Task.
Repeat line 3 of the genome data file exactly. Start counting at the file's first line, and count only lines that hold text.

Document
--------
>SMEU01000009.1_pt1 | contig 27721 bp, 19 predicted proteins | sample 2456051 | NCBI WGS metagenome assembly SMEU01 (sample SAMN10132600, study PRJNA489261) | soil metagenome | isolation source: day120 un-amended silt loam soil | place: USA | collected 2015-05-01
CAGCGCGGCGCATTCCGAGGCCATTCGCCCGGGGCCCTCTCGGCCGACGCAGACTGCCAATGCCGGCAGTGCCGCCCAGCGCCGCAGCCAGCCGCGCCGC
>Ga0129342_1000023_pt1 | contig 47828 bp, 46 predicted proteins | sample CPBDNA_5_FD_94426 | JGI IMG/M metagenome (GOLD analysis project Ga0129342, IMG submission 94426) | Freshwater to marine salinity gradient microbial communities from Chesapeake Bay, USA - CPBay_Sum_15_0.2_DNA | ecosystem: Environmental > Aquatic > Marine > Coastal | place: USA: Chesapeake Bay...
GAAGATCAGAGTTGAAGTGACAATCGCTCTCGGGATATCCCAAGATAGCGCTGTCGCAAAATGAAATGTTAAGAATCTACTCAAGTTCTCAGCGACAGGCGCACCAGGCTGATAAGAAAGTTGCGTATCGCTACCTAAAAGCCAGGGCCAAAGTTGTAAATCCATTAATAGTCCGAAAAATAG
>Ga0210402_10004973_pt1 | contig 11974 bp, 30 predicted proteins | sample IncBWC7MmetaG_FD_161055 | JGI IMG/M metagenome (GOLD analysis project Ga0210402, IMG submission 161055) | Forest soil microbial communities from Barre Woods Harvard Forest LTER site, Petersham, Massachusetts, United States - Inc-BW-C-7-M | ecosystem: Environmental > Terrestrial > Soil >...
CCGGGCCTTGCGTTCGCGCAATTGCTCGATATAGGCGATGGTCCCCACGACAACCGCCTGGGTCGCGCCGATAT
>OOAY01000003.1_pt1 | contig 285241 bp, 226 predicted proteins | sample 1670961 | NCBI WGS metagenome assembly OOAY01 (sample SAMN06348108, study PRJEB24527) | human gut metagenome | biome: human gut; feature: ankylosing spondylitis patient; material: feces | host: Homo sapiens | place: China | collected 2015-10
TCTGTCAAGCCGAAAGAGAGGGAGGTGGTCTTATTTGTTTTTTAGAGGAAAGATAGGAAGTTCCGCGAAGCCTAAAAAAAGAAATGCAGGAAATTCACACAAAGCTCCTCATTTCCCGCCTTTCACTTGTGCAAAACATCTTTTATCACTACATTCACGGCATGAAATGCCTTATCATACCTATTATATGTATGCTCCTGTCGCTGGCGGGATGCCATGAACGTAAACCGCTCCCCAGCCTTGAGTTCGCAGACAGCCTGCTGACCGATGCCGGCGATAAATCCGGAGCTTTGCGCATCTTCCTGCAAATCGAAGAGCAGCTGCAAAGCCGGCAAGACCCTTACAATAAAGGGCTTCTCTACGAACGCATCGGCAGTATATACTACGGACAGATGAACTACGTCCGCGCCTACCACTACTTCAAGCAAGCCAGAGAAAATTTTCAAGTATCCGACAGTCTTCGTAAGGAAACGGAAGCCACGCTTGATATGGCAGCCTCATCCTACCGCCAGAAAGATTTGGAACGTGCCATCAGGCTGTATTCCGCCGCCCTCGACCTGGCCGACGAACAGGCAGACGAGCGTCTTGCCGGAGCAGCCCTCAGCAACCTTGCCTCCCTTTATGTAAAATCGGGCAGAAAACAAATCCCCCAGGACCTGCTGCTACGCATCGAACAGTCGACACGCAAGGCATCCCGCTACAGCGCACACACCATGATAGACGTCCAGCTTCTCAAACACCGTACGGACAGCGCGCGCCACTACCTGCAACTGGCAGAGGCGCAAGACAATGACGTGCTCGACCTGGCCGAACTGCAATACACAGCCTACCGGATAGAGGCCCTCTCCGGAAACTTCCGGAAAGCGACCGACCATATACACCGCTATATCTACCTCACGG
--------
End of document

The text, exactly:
>Ga0129342_1000023_pt1 | contig 47828 bp, 46 predicted proteins | sample CPBDNA_5_FD_94426 | JGI IMG/M metagenome (GOLD analysis project Ga0129342, IMG submission 94426) | Freshwater to marine salinity gradient microbial communities from Chesapeake Bay, USA - CPBay_Sum_15_0.2_DNA | ecosystem: Environmental > Aquatic > Marine > Coastal | place: USA: Chesapeake Bay...